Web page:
I could see myself not always getting along with his new partner, disagreeing with her, and finding out who he was going to be loyal to.  I didn’t want this to happen, I didn’t want there to be any competition for loyalty, trust, or importance.  I knew that ultimately he would be much better off keeping her, than being loyal to his own children who were now grown.

I very, very much regret that I didn’t have a family home to return to.  I so much wanted to just go home.  I wanted to return to my childhood home, just to be back, to think about childhood memories, and see everything again.  But I think that one of the things that was deliberately done, was to first move out of my family’s home, to get my father out of the house where he had lived with his previous family, and then get him to move to an entirely different state.

I know that my father was a consenting and agreeing partner in making the moves that he did, but it got my father further and further out of his old life, and into his new life, which he himself may have wanted.  But for me, my childhood home was gone, I could never return to it.

Visiting my father at his new home in a different state, actually “their” home, would have been the same for me as visiting some old couple that I know in their home.  It wouldn’t be my home, and I wouldn’t even be welcome there for more than a couple of hours, because they were old, didn’t have much energy, and would be burdened as hosts.

This is in contrast to visiting your biological mother and father in the family home that you grew up in, where you could go back to your old room, and probably stay forever without getting kicked out.  There is a big difference between being welcome somewhere for a few hours versus being welcome to stay forever, because they are your parents.

So I never went back, because I didn’t want to cause any problems or be around to cause any problems.  This was like losing a parent, but I knew that this was for the best.  However, I don’t like what feels like re-writing history or dismantling the past, where my father’s previous forty year marriage didn’t happen, didn’t matter, and is irrelevant in comparison to his most recent twenty year relationship.  But the reality is, this is what has happened, my father’s new family is handling everything.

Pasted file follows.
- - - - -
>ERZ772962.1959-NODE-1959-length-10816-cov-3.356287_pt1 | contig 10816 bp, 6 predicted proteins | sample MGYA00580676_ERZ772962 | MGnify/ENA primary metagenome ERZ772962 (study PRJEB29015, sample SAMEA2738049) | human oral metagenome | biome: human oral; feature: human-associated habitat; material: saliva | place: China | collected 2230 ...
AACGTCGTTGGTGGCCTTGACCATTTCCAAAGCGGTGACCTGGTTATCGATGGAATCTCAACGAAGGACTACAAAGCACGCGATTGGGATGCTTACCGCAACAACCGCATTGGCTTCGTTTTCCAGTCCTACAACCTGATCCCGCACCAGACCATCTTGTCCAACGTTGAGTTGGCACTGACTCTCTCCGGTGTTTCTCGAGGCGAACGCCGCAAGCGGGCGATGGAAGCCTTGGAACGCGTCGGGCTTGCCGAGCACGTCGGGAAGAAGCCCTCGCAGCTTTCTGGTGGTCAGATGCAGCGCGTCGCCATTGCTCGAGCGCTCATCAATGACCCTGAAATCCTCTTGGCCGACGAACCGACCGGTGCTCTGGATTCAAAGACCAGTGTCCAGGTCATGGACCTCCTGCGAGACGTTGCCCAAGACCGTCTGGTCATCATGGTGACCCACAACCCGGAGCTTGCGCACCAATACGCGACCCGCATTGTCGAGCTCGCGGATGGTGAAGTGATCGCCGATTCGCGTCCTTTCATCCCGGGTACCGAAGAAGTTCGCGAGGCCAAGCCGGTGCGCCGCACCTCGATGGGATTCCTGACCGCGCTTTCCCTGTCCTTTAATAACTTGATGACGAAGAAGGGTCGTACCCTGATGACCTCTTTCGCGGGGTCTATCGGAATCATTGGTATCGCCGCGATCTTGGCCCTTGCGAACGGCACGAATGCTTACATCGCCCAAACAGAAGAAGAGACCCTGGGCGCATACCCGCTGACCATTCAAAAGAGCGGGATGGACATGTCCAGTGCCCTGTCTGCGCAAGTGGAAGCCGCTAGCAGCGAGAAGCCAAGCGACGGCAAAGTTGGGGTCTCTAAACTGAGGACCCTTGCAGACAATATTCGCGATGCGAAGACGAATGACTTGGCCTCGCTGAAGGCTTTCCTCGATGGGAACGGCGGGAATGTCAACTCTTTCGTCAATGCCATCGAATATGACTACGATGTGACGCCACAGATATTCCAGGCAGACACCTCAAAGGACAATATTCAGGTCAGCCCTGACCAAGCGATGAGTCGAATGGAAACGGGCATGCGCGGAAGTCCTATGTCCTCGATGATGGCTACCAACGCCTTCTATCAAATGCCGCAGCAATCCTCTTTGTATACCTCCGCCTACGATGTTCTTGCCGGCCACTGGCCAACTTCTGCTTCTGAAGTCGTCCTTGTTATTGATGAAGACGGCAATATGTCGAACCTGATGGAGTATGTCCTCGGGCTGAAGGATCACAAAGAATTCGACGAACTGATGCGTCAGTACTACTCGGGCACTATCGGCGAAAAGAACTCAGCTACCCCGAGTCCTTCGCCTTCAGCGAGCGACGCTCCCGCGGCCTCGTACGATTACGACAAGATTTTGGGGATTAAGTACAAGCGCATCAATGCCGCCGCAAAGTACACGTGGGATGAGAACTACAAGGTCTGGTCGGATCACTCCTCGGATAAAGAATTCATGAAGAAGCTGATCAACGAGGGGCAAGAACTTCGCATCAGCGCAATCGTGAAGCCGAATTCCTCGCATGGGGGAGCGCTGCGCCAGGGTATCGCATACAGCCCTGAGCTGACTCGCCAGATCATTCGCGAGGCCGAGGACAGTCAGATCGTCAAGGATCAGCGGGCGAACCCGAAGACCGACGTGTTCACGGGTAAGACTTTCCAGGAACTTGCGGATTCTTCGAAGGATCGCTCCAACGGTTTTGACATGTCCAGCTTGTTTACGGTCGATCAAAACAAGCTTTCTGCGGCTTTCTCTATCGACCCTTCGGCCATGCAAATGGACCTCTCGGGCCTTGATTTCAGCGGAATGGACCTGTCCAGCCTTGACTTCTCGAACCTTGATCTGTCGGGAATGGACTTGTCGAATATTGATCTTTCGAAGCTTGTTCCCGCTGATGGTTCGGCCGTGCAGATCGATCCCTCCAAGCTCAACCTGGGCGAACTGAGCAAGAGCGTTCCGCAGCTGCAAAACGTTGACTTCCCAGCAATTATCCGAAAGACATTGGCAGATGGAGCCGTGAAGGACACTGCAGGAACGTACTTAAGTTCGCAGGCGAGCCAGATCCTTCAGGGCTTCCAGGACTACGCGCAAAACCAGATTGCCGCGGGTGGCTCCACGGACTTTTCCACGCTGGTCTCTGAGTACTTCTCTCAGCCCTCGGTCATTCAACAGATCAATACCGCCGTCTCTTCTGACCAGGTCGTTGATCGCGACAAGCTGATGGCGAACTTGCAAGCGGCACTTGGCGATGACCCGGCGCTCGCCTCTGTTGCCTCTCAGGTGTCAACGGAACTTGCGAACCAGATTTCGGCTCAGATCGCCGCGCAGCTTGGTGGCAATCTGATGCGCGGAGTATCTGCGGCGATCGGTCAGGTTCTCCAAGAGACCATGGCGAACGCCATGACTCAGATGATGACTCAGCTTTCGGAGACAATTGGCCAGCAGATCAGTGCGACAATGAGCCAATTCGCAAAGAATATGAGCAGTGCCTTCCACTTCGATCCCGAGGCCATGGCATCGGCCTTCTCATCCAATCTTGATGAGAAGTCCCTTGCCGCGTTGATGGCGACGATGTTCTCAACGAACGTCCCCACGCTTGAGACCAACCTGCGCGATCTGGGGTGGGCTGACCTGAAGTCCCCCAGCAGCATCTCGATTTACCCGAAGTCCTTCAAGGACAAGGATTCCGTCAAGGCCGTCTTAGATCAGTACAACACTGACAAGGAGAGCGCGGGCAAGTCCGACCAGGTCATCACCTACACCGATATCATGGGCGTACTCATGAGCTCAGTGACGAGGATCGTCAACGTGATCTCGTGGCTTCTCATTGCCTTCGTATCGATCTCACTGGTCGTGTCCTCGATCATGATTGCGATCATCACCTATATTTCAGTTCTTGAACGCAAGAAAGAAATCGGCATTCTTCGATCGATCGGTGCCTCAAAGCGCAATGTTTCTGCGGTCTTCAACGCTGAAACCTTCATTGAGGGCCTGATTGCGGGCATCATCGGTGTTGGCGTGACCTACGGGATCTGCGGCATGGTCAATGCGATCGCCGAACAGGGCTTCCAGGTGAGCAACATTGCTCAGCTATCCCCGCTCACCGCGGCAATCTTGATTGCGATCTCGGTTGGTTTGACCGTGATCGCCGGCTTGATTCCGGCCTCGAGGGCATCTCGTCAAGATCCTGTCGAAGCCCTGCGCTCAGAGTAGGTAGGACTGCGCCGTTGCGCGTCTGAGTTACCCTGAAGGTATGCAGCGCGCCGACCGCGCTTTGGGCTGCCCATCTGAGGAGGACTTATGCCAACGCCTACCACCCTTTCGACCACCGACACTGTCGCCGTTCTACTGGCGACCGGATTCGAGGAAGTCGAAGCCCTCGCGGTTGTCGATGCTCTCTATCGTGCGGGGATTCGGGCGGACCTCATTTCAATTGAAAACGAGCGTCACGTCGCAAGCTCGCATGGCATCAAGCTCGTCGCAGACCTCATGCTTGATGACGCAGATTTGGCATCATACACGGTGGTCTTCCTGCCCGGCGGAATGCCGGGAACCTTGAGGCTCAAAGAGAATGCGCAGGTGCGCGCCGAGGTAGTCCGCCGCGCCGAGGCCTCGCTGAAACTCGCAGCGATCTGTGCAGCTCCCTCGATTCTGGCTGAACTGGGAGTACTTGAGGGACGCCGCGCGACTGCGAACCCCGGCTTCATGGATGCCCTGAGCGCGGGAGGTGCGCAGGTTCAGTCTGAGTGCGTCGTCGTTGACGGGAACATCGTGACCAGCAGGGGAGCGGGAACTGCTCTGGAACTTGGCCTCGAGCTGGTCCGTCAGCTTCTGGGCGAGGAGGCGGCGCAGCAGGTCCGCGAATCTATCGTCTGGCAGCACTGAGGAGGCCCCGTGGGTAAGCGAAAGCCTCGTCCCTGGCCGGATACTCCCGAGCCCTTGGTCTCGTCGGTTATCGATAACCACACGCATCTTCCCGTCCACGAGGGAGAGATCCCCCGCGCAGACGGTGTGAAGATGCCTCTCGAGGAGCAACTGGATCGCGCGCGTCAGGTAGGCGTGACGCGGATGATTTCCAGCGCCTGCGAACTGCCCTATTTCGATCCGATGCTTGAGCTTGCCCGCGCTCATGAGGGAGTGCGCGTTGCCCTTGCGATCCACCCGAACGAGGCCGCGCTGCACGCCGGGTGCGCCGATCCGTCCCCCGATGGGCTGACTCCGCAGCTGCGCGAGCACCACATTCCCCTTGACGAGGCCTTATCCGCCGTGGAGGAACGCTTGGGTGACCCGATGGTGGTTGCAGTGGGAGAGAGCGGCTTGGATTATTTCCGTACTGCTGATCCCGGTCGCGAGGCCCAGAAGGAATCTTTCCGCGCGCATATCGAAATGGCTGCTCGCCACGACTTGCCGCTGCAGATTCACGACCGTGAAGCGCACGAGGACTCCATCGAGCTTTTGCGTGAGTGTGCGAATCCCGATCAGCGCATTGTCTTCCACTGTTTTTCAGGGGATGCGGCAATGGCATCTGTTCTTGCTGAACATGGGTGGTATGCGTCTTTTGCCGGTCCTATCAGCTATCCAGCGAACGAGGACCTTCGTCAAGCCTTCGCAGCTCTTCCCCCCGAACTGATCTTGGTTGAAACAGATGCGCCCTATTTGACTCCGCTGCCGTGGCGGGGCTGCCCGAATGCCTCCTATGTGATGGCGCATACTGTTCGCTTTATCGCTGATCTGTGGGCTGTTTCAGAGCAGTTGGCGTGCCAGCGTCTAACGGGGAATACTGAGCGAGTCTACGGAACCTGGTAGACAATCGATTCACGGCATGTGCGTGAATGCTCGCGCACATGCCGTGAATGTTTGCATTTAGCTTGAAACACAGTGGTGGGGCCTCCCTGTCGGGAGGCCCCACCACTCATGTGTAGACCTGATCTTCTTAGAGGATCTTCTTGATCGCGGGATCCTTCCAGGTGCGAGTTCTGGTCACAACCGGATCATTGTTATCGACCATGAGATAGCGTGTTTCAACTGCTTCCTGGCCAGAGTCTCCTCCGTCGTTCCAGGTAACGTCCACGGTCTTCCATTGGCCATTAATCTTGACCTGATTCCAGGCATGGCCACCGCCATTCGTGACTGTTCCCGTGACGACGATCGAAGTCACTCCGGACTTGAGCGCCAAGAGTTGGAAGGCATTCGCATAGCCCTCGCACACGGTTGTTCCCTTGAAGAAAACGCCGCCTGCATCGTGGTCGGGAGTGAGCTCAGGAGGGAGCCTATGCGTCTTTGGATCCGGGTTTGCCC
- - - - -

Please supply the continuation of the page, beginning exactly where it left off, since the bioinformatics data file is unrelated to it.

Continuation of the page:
I don’t envy having to arrange and see to the burial of my father after his death, nor handling the legal proceedings of finding and paying all his final debts, legal filings, tax filings, submitting insurance paperwork, and disposing of his personal property, while at the same time becoming choked-up and overwhelmed with memories and emotions.

To me, this feels like a dismantling of my life.  I remember being a very young child, with a mother, father, and sister who were all very optimistic and looking forward to their life ahead.  As we all got older, we had difficulties, struggles, and disappointments.  I saw the demeanor of my mother, father, and sister change as we became older.

There came a point after my sister was divorced, had moved away to Washington D.C., that didn’t work out, she came back home, my mother and father were in bad health, not doing well financially or professionally, then my mother died, and I could kind of tell that this was the beginning of the end, though I had no way to know this for sure at the time.  From that point on, it was all down hill, none of us ever had the same optimism and enthusiasm that we once had.

Since that time, it seems like every single thing has just been being taken away piece by piece.